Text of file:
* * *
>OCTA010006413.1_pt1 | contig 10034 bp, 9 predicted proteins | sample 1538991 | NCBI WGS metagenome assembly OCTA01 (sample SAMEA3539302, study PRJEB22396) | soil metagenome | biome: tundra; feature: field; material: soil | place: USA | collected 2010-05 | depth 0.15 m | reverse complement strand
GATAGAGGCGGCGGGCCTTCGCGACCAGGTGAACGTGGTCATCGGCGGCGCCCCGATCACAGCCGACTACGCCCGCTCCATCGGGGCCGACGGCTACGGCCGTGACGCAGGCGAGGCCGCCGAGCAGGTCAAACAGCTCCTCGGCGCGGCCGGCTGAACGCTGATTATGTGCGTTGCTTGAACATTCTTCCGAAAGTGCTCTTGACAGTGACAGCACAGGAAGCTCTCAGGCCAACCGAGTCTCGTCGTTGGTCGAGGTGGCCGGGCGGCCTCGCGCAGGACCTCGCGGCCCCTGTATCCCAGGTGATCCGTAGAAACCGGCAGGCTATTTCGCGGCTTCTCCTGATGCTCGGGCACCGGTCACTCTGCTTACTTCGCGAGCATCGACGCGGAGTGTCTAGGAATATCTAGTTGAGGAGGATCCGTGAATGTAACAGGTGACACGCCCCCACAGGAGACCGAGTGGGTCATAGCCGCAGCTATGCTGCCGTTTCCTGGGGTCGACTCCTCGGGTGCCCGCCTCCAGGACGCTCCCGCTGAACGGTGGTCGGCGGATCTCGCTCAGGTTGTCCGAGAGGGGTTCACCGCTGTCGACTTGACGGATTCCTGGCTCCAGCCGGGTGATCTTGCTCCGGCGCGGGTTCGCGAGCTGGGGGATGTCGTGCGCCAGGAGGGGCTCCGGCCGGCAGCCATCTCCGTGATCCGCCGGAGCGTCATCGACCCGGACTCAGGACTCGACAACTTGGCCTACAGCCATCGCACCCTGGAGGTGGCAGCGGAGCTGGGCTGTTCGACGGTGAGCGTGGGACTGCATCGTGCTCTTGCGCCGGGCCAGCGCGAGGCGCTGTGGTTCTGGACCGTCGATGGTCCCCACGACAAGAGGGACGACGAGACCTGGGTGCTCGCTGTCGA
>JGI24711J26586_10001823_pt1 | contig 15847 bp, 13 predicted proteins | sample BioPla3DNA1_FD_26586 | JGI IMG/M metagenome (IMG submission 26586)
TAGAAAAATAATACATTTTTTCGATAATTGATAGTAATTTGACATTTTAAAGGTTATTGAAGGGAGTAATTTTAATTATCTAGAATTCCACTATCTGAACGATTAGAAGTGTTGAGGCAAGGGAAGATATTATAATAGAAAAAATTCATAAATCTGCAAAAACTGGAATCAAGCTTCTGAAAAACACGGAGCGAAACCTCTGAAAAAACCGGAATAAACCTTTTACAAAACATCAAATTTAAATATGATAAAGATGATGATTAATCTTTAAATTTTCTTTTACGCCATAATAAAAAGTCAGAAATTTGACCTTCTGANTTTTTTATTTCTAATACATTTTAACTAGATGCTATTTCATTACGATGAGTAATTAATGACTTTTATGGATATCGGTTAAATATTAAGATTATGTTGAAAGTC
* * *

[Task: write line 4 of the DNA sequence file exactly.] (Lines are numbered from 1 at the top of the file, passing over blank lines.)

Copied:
TAGAAAAATAATACATTTTTTCGATAATTGATAGTAATTTGACATTTTAAAGGTTATTGAAGGGAGTAATTTTAATTATCTAGAATTCCACTATCTGAACGATTAGAAGTGTTGAGGCAAGGGAAGATATTATAATAGAAAAAATTCATAAATCTGCAAAAACTGGAATCAAGCTTCTGAAAAACACGGAGCGAAACCTCTGAAAAAACCGGAATAAACCTTTTACAAAACATCAAATTTAAATATGATAAAGATGATGATTAATCTTTAAATTTTCTTTTACGCCATAATAAAAAGTCAGAAATTTGACCTTCTGANTTTTTTATTTCTAATACATTTTAACTAGATGCTATTTCATTACGATGAGTAATTAATGACTTTTATGGATATCGGTTAAATATTAAGATTATGTTGAAAGTC